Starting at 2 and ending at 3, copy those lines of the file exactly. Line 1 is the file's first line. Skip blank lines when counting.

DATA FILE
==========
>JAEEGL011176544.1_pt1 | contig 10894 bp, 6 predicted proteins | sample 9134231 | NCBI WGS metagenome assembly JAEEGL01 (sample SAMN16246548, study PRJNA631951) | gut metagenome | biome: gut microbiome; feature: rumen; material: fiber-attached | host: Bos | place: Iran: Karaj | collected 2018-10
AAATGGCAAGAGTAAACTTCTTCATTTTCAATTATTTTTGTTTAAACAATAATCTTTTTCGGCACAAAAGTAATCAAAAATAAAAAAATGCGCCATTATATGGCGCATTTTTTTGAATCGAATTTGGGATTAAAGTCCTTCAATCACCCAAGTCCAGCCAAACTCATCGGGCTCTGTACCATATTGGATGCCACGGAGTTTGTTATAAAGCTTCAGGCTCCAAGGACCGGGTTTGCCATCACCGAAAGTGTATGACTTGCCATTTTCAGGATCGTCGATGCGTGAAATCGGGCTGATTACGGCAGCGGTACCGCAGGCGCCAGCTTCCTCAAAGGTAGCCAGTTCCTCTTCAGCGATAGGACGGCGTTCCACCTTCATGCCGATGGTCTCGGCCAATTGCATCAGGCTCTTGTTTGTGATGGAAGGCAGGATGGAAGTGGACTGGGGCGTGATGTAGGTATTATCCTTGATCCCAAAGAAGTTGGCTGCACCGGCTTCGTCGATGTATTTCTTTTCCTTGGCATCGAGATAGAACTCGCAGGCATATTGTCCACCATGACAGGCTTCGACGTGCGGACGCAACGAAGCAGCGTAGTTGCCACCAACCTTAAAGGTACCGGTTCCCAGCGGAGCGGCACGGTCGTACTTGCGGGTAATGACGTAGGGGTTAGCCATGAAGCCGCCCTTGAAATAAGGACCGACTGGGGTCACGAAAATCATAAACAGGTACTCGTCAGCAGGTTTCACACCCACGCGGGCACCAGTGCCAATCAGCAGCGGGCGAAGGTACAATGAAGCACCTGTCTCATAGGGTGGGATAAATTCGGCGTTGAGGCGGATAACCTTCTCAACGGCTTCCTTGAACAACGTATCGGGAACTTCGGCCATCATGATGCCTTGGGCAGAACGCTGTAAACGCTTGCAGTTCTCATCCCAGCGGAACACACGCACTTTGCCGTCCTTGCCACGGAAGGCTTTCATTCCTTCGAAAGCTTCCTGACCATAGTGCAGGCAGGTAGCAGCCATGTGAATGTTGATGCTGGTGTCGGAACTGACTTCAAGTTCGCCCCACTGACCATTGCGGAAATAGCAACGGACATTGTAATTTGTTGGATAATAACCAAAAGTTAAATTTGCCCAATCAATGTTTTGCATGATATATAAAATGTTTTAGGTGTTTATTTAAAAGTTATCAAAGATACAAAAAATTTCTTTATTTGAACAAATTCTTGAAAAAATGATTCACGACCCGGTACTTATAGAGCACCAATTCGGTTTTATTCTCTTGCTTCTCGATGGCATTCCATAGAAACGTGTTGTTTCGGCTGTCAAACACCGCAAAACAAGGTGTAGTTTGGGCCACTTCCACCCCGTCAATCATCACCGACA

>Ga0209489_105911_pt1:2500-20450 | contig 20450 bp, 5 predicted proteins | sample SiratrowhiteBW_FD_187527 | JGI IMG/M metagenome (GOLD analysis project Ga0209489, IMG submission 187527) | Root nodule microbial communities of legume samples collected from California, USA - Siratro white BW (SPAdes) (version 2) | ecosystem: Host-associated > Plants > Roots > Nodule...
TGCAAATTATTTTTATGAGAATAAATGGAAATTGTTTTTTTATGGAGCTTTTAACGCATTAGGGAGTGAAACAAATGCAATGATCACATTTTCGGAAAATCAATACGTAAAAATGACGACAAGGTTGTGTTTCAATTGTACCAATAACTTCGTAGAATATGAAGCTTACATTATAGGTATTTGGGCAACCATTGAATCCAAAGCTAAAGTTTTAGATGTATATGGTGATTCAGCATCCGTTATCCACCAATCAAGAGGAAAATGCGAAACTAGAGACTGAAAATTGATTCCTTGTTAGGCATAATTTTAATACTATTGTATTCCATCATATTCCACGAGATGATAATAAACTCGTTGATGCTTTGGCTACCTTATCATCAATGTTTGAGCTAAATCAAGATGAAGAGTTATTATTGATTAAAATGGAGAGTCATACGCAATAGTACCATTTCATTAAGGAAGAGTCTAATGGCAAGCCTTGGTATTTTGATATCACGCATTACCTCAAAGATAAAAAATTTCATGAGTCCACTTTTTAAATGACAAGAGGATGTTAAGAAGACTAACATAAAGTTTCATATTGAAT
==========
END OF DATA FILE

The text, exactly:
AAATGGCAAGAGTAAACTTCTTCATTTTCAATTATTTTTGTTTAAACAATAATCTTTTTCGGCACAAAAGTAATCAAAAATAAAAAAATGCGCCATTATATGGCGCATTTTTTTGAATCGAATTTGGGATTAAAGTCCTTCAATCACCCAAGTCCAGCCAAACTCATCGGGCTCTGTACCATATTGGATGCCACGGAGTTTGTTATAAAGCTTCAGGCTCCAAGGACCGGGTTTGCCATCACCGAAAGTGTATGACTTGCCATTTTCAGGATCGTCGATGCGTGAAATCGGGCTGATTACGGCAGCGGTACCGCAGGCGCCAGCTTCCTCAAAGGTAGCCAGTTCCTCTTCAGCGATAGGACGGCGTTCCACCTTCATGCCGATGGTCTCGGCCAATTGCATCAGGCTCTTGTTTGTGATGGAAGGCAGGATGGAAGTGGACTGGGGCGTGATGTAGGTATTATCCTTGATCCCAAAGAAGTTGGCTGCACCGGCTTCGTCGATGTATTTCTTTTCCTTGGCATCGAGATAGAACTCGCAGGCATATTGTCCACCATGACAGGCTTCGACGTGCGGACGCAACGAAGCAGCGTAGTTGCCACCAACCTTAAAGGTACCGGTTCCCAGCGGAGCGGCACGGTCGTACTTGCGGGTAATGACGTAGGGGTTAGCCATGAAGCCGCCCTTGAAATAAGGACCGACTGGGGTCACGAAAATCATAAACAGGTACTCGTCAGCAGGTTTCACACCCACGCGGGCACCAGTGCCAATCAGCAGCGGGCGAAGGTACAATGAAGCACCTGTCTCATAGGGTGGGATAAATTCGGCGTTGAGGCGGATAACCTTCTCAACGGCTTCCTTGAACAACGTATCGGGAACTTCGGCCATCATGATGCCTTGGGCAGAACGCTGTAAACGCTTGCAGTTCTCATCCCAGCGGAACACACGCACTTTGCCGTCCTTGCCACGGAAGGCTTTCATTCCTTCGAAAGCTTCCTGACCATAGTGCAGGCAGGTAGCAGCCATGTGAATGTTGATGCTGGTGTCGGAACTGACTTCAAGTTCGCCCCACTGACCATTGCGGAAATAGCAACGGACATTGTAATTTGTTGGATAATAACCAAAAGTTAAATTTGCCCAATCAATGTTTTGCATGATATATAAAATGTTTTAGGTGTTTATTTAAAAGTTATCAAAGATACAAAAAATTTCTTTATTTGAACAAATTCTTGAAAAAATGATTCACGACCCGGTACTTATAGAGCACCAATTCGGTTTTATTCTCTTGCTTCTCGATGGCATTCCATAGAAACGTGTTGTTTCGGCTGTCAAACACCGCAAAACAAGGTGTAGTTTGGGCCACTTCCACCCCGTCAATCATCACCGACA

>Ga0209489_105911_pt1:2500-20450 | contig 20450 bp, 5 predicted proteins | sample SiratrowhiteBW_FD_187527 | JGI IMG/M metagenome (GOLD analysis project Ga0209489, IMG submission 187527) | Root nodule microbial communities of legume samples collected from California, USA - Siratro white BW (SPAdes) (version 2) | ecosystem: Host-associated > Plants > Roots > Nodule...